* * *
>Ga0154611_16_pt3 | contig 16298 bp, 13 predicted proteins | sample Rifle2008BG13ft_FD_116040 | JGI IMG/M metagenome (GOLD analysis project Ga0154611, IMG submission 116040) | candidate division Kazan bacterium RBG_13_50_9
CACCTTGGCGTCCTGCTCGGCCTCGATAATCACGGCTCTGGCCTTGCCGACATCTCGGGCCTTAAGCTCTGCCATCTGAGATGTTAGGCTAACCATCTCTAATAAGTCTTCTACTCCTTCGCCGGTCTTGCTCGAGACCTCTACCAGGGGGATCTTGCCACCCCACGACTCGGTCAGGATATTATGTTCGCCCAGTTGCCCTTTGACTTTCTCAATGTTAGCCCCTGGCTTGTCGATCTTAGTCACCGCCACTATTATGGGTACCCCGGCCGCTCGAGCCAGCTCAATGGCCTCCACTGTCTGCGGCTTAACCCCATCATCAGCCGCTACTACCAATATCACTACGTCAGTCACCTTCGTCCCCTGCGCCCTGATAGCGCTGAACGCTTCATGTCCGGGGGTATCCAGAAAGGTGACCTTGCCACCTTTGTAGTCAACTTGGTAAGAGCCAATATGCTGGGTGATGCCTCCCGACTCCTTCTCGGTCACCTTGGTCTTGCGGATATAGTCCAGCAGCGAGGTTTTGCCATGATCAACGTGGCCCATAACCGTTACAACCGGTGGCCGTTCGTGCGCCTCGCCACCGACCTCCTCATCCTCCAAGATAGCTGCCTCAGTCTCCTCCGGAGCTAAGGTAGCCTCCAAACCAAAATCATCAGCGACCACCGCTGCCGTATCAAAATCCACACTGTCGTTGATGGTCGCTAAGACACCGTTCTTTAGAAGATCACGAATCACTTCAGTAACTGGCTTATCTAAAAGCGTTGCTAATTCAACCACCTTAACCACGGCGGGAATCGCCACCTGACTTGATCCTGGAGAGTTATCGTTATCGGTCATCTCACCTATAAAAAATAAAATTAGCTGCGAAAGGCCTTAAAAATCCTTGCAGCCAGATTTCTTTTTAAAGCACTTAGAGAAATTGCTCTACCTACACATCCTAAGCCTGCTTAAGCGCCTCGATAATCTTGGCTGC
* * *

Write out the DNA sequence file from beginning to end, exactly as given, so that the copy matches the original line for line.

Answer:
>Ga0154611_16_pt3 | contig 16298 bp, 13 predicted proteins | sample Rifle2008BG13ft_FD_116040 | JGI IMG/M metagenome (GOLD analysis project Ga0154611, IMG submission 116040) | candidate division Kazan bacterium RBG_13_50_9
CACCTTGGCGTCCTGCTCGGCCTCGATAATCACGGCTCTGGCCTTGCCGACATCTCGGGCCTTAAGCTCTGCCATCTGAGATGTTAGGCTAACCATCTCTAATAAGTCTTCTACTCCTTCGCCGGTCTTGCTCGAGACCTCTACCAGGGGGATCTTGCCACCCCACGACTCGGTCAGGATATTATGTTCGCCCAGTTGCCCTTTGACTTTCTCAATGTTAGCCCCTGGCTTGTCGATCTTAGTCACCGCCACTATTATGGGTACCCCGGCCGCTCGAGCCAGCTCAATGGCCTCCACTGTCTGCGGCTTAACCCCATCATCAGCCGCTACTACCAATATCACTACGTCAGTCACCTTCGTCCCCTGCGCCCTGATAGCGCTGAACGCTTCATGTCCGGGGGTATCCAGAAAGGTGACCTTGCCACCTTTGTAGTCAACTTGGTAAGAGCCAATATGCTGGGTGATGCCTCCCGACTCCTTCTCGGTCACCTTGGTCTTGCGGATATAGTCCAGCAGCGAGGTTTTGCCATGATCAACGTGGCCCATAACCGTTACAACCGGTGGCCGTTCGTGCGCCTCGCCACCGACCTCCTCATCCTCCAAGATAGCTGCCTCAGTCTCCTCCGGAGCTAAGGTAGCCTCCAAACCAAAATCATCAGCGACCACCGCTGCCGTATCAAAATCCACACTGTCGTTGATGGTCGCTAAGACACCGTTCTTTAGAAGATCACGAATCACTTCAGTAACTGGCTTATCTAAAAGCGTTGCTAATTCAACCACCTTAACCACGGCGGGAATCGCCACCTGACTTGATCCTGGAGAGTTATCGTTATCGGTCATCTCACCTATAAAAAATAAAATTAGCTGCGAAAGGCCTTAAAAATCCTTGCAGCCAGATTTCTTTTTAAAGCACTTAGAGAAATTGCTCTACCTACACATCCTAAGCCTGCTTAAGCGCCTCGATAATCTTGGCTGC